When Did Real Courts Become TV Courts?

NEW YORK—If anybody in the reality TV world remembers Judge Wapner, the original host of The People’s Court, I doubt that they remember what he stood for.

He stood for the rule of law. The rule of law above all other considerations. The role of the courtroom was to apply law and nothing else. In other words, stop your sniveling, if you’re in the dock, and stop your grandstanding, if you’re a lawyer.

It was not uncommon, in a typical episode, for a person of bad character, obviously manipulating the system, to receive a favorable judgment. Wapner would admit that his hands were tied by the letter of the law and that the facts before him required a decision contrary to what would have been considered fair on the streets. He was even careful to point out that, because the case took place in, say, Connecticut, he would be wrong to apply a principle only known to the courts of California.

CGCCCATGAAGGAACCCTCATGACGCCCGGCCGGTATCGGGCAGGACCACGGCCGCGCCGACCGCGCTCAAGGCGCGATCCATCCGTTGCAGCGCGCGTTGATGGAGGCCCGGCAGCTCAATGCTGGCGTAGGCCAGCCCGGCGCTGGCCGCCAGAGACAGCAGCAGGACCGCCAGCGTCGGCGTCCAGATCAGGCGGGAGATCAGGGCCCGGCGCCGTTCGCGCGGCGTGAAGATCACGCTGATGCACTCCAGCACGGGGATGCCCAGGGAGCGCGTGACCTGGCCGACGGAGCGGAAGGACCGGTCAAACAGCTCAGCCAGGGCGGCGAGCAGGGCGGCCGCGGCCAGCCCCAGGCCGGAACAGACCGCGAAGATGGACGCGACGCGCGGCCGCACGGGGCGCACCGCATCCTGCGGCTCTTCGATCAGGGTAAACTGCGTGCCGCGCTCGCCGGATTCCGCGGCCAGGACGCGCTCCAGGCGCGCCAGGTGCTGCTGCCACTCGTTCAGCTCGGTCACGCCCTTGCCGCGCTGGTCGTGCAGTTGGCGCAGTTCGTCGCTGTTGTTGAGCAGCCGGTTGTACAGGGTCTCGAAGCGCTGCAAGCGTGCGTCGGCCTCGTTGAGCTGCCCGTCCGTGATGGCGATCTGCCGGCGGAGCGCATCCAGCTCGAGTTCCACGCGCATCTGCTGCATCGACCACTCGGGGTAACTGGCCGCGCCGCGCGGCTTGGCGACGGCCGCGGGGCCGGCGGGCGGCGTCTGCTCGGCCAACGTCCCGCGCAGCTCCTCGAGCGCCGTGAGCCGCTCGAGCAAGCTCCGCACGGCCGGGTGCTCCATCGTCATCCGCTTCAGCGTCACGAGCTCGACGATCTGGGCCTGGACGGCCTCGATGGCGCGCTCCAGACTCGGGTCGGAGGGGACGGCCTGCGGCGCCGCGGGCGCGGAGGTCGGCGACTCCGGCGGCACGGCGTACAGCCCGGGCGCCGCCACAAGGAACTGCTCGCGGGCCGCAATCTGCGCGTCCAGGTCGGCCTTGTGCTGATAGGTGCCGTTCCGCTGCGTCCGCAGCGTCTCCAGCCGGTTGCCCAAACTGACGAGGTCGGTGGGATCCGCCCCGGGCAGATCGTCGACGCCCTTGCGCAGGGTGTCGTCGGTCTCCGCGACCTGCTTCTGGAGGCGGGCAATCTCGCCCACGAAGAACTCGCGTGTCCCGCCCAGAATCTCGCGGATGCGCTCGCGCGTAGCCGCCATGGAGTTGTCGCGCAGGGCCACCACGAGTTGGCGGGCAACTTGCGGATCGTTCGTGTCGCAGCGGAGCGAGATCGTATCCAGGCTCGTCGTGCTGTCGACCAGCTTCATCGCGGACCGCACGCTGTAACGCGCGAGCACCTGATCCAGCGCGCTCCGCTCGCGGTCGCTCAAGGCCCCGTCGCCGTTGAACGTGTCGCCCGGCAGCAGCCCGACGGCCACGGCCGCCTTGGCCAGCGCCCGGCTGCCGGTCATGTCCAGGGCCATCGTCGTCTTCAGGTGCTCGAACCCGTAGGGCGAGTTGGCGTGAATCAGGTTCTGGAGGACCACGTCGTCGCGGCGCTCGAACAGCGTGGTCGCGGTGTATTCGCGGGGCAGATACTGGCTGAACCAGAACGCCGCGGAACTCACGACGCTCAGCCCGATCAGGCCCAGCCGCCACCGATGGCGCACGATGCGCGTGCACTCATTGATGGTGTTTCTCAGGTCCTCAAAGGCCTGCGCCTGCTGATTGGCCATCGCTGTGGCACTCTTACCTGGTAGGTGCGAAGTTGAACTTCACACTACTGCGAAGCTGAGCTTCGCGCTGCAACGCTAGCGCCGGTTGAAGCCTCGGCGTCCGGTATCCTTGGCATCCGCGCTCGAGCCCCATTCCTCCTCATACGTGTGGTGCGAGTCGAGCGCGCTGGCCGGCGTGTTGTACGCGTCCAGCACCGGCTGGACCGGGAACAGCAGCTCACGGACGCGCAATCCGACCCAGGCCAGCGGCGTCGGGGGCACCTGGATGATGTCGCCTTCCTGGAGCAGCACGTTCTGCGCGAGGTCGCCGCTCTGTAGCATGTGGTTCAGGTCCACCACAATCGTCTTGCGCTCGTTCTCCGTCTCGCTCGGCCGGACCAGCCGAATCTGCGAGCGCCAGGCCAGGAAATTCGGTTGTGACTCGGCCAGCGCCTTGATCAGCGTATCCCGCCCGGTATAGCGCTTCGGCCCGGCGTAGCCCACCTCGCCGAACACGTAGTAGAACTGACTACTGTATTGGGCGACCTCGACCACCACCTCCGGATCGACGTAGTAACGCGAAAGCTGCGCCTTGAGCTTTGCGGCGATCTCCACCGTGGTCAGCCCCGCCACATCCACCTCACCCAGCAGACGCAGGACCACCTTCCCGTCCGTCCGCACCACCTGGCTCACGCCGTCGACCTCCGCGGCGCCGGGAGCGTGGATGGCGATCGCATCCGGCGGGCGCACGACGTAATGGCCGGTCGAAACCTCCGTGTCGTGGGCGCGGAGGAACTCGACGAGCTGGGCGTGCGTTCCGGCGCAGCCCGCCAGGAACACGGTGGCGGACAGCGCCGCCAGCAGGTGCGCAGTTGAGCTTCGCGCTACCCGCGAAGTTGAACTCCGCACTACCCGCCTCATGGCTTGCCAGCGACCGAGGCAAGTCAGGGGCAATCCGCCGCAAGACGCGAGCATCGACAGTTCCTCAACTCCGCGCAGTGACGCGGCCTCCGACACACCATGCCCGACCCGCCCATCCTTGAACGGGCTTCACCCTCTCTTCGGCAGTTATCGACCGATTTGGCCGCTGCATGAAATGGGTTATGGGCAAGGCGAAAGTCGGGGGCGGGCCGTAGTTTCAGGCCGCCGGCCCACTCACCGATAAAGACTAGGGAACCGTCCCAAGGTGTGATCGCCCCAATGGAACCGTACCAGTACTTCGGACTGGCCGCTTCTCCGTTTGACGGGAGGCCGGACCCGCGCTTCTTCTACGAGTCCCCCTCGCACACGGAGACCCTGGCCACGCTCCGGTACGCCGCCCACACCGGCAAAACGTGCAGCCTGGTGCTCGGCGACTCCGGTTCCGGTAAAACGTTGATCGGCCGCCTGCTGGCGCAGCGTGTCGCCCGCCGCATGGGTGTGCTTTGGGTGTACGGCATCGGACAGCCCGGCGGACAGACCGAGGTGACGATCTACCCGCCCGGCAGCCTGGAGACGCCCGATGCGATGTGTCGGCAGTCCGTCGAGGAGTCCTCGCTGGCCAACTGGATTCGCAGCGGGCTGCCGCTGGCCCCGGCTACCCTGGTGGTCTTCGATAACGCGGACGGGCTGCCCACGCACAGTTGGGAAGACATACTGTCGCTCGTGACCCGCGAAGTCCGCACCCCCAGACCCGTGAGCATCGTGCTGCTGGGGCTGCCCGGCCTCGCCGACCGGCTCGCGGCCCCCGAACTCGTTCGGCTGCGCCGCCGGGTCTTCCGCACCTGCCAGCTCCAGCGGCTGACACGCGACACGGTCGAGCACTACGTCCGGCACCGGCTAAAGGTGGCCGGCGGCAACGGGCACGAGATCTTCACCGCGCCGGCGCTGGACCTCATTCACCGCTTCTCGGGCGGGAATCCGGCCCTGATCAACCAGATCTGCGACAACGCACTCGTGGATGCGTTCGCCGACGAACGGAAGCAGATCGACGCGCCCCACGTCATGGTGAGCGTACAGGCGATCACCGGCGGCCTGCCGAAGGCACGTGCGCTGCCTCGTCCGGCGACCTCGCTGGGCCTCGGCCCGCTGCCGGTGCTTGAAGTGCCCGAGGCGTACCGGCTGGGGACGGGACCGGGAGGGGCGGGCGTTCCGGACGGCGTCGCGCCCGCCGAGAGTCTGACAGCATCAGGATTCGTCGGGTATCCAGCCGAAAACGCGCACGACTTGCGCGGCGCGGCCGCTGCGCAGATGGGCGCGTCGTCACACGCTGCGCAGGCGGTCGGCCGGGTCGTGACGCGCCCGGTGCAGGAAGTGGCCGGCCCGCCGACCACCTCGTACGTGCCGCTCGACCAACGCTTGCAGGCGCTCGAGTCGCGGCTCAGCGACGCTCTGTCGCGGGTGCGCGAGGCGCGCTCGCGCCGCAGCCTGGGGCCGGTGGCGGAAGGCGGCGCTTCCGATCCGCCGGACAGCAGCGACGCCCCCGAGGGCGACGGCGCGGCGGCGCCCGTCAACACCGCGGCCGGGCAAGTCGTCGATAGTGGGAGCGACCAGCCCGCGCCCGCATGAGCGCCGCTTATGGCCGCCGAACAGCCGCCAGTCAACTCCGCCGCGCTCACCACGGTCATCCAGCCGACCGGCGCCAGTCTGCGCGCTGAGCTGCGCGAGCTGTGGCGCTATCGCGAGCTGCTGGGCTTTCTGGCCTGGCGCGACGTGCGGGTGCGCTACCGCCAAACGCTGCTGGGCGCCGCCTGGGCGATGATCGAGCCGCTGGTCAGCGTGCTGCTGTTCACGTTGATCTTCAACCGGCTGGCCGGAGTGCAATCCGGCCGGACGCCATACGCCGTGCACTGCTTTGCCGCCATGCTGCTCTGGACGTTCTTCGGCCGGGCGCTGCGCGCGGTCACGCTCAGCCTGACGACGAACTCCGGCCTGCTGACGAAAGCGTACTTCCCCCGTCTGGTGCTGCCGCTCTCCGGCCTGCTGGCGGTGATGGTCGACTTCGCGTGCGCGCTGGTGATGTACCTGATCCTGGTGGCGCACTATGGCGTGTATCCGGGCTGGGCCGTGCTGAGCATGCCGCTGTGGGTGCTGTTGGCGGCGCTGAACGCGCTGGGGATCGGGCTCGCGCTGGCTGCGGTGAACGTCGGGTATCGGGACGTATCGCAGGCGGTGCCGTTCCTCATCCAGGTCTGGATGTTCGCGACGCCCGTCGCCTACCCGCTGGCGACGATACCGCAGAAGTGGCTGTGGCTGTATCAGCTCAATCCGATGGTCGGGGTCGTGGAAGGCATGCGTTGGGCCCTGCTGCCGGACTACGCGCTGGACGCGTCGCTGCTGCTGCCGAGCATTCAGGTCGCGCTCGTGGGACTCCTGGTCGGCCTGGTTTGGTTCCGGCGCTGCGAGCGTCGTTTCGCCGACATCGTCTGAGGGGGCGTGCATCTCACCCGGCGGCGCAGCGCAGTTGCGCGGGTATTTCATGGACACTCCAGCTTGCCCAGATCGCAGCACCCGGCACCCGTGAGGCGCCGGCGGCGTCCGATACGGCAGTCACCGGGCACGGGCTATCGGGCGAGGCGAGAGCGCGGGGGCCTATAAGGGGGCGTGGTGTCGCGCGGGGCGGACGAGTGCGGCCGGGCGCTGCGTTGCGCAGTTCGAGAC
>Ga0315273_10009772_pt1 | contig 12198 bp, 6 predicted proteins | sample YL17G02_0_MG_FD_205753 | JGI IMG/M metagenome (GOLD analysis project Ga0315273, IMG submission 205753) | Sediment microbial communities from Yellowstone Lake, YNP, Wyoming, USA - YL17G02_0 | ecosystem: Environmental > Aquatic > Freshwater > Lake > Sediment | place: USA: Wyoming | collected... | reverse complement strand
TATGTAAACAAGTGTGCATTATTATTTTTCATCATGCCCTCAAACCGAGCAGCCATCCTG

Daytime courtroom shows have long since abandoned any pretense of even knowing the law, much less applying it in a blind way. Judge Judy, the most popular of the pseudo-judges, …

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(The opinions in this article are the opinions of the author and do not necessarily represent the views of Southern Nation News or SN.O.)

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